How do you feel about this strategy of looking at blogging? Is it a useful activity or should I really be concentrating on doing what I want to do rather than worry about other people?

Have you come across any great midwifery blogs that I have not mentioned, especially midwifery education?

Image: 'Rainbows cut the sky in two (or three)'
www.flickr.com/photos/71005308@N00/1891815283

10 comments:

tiny said...

"But she has annoyed me a little because I asked her why she calls herself a midwife and she never answered me."
Gosh, how sulky. Have you not realised she hasn't answered anyone nor written anymore posts since that one when she said she was ill. Considering her health problems I think she is allowed to feel ill and not up to blogging for a few days - I am sure there are other priorities in her life and that includes answering questions on her blog. Give the girl a break.

Navelgazing Midwife said...

I like that you might want to focus on the educational aspects of midwifery. Having read some of your blog pieces occasionally, I do encourage finding THE focus (or even a transient focus) regarding midwifery. Oftentimes, to me, it seems an afterthought. Perhaps after this exercise, it will be easier as you are writing to *think* where you are and where you want to be.

That said, I know when I write about educational topics (which, for me, mean teaching women about a certain aspect of midwifery), I get a lot of hits. Women Google terms a lot and love to come and explore what I am "speaking" about.

Also, students seem to use my blog as a learning exercise - I really enjoy that. As a midwife, I can only take on a certain number of apprentices in my lifetime. Here, I can reach many more students and it is a wonderful feeling of satisfaction.

When reading students' blogs, I really enjoy hearing their confusion, worry, concerns, questions about life as a student or life in the future as a midwife. I also love to hear how the accomplish their goals, how they overcome the really hard stuff that's going to make for a well-rounded midwife and woman.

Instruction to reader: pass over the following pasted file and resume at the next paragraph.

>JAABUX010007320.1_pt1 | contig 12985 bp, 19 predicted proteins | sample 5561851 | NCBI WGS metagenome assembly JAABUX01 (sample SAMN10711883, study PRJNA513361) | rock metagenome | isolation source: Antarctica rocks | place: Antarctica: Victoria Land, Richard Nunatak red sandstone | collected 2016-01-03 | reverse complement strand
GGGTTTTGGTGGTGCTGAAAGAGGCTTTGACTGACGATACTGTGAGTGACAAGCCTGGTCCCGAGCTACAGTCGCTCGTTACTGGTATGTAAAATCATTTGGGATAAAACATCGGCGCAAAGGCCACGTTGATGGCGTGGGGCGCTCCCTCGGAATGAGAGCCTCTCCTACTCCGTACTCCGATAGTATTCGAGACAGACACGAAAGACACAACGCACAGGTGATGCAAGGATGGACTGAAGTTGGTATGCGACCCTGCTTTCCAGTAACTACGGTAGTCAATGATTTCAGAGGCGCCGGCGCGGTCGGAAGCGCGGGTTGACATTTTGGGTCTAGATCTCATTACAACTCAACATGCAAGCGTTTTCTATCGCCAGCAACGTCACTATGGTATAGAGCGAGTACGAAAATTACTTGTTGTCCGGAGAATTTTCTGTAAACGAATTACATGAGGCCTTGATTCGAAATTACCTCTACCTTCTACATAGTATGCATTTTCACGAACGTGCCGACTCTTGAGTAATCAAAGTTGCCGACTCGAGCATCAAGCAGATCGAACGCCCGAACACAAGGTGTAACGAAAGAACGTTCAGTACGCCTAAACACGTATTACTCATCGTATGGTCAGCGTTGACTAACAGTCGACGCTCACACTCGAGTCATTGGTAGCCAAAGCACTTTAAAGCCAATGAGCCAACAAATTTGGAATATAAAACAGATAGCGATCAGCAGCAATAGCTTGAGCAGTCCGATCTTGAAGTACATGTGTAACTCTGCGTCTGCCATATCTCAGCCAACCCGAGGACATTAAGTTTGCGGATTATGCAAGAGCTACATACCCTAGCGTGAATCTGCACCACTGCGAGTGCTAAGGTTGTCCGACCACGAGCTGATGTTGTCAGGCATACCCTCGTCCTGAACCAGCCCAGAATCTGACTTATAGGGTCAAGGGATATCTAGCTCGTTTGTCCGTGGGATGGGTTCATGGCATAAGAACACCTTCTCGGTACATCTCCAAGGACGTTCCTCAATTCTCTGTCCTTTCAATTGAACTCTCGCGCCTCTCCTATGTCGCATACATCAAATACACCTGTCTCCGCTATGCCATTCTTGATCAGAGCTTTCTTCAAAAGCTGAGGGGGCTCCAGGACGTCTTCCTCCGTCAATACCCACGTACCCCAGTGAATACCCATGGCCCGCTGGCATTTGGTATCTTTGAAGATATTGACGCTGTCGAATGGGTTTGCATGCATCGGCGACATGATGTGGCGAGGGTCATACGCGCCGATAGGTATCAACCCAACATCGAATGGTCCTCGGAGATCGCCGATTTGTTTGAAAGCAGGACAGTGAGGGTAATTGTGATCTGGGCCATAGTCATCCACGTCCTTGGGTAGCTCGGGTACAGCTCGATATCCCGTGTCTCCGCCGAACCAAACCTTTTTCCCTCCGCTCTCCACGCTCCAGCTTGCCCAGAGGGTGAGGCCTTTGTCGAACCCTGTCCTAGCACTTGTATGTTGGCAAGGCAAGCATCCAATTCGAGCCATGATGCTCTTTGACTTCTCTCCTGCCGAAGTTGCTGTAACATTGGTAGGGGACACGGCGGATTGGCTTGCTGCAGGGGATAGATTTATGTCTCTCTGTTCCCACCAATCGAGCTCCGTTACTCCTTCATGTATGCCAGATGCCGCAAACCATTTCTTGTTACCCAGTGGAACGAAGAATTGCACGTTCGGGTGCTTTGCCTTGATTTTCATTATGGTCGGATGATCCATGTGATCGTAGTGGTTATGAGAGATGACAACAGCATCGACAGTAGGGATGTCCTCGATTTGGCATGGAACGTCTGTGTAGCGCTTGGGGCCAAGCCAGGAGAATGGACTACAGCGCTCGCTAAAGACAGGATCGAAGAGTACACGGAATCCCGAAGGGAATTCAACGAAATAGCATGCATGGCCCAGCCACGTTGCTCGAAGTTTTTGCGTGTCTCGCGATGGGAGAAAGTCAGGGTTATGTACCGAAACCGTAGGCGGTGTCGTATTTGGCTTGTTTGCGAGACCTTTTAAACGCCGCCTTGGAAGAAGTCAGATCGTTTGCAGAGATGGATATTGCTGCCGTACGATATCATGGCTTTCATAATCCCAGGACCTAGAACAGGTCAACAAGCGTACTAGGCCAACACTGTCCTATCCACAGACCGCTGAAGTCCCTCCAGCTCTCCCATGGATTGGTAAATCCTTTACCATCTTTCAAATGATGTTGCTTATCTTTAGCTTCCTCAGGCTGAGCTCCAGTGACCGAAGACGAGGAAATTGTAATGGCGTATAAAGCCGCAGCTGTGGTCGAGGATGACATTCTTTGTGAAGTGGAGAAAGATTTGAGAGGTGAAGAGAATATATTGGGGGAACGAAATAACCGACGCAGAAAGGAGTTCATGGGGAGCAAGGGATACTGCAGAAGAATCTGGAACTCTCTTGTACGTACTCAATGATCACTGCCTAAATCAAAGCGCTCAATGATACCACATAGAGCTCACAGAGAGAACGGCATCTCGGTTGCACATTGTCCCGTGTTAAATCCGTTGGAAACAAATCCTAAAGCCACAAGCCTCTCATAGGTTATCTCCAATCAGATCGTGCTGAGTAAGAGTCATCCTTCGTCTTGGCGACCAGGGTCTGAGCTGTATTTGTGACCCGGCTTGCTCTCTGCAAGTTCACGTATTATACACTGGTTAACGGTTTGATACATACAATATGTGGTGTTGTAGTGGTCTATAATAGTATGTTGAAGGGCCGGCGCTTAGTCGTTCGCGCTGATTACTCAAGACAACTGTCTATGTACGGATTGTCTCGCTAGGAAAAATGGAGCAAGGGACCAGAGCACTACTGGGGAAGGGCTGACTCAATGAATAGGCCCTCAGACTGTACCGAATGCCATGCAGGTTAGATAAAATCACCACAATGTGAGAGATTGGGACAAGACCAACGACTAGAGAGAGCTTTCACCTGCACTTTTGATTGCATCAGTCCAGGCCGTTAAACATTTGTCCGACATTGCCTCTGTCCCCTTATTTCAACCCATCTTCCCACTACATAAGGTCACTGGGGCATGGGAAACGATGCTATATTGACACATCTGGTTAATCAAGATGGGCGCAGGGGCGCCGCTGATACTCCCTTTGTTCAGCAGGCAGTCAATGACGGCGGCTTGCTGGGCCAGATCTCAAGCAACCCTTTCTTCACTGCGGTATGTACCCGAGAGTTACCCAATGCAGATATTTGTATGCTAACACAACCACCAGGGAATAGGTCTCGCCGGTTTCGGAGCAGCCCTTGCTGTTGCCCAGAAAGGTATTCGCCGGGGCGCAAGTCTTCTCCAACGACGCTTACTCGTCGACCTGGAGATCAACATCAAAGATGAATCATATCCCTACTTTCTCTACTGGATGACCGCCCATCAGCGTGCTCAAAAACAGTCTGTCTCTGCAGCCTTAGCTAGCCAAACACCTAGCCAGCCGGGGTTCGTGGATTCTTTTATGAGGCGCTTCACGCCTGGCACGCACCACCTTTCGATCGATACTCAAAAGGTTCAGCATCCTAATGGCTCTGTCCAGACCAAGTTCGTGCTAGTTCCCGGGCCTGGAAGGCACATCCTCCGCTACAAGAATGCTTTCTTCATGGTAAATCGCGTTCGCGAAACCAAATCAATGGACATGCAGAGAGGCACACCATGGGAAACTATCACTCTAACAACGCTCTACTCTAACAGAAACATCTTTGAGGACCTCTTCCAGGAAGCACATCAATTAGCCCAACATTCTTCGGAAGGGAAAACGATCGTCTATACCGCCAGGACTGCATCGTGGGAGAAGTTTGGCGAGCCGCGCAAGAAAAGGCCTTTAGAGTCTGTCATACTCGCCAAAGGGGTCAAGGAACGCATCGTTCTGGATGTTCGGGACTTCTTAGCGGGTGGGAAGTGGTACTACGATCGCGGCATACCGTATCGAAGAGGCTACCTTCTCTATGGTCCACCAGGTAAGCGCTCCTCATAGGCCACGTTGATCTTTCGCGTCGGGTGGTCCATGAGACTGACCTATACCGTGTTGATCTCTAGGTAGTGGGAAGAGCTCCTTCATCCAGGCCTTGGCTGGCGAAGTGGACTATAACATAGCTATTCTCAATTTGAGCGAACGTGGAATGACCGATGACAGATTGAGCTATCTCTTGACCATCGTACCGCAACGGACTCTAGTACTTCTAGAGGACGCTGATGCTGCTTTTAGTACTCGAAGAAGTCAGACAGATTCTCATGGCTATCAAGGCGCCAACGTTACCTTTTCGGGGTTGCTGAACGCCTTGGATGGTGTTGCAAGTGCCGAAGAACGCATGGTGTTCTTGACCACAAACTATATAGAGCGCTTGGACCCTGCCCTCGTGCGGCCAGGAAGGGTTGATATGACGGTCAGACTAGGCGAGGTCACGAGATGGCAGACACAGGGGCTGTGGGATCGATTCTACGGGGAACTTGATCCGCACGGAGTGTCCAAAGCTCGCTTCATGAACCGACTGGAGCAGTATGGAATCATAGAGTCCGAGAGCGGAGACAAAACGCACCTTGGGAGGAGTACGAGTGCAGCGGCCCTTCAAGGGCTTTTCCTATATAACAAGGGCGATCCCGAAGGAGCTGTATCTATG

Does this help to know what a midwife enjoys reading?

Keep exploring... I love it!

Sarah Stewart said...

You're right Tiny, that does sound ungracious so I have edited my comments accordingly. Thank you for pointing it out to me.

This has been a lesson to me, though, about the importance of connecting with readers through their comments. Personally, I am much more inclined to become a regular reader if the blog author interacts with me in some way.

Sarah Stewart said...

Navelgazing midwife: thanks for dropping by my blog.I do find it difficult to keep a midwifery focus at times, and to be honest, I don't want to have a completely midwifery focus. I feel I cross several boundaries and in some ways, this blog is the story of my journey which is diverging from a narrower midwifery track into a wider education/professional development road.

Loving Pecola said...

I want to add that I don't think "At Your Cervix" is a midwifery blog...I think she's a L&D nurse! I think focus is good...I try to focus on only a couple of things, but you know how that is...LOL

LP

Sarah Stewart said...

That's a really good point, Loving Pecola. I did know that and probably should have made it clear in my post. I included her blog because she does touch on 'midwifery' issues. Her recent post on documentation particularly resonated with me.

BTW, I love your blog about your experiences of being a midwifery student: http://minoritymidwiferystudent.blogspot.com/

What other blogs by and for midwifery students would you suggest I look at?

tiny said...

She has now resumed blogging and I notice that includes a reply to your questio. Patience is a virtue...

Sarah Stewart said...

Thank you, Tiny. I think you have made your point and it has been duly noted.

infomidwife said...

Hi sarah,
that was an interesting read, I am not sure in which direction my blog will go. My first intention was to reach women who were seeking information about childbirth, midwives and choices available. However at times my focus has changed - so I think I will just continue and go with the flow and see where it leads me, as this is all very new to me.
I still haven't worked out how to get the RRS feed or whatever it is called linked - I am enjoying finding more midwifery sites. thanks for your comments on my blog

Sarah Stewart said...

Hi infomidwife, I would get hold of Sue Waters if you need any further help with RSS feeds etc or have a look at the advice she gave me - the link is here.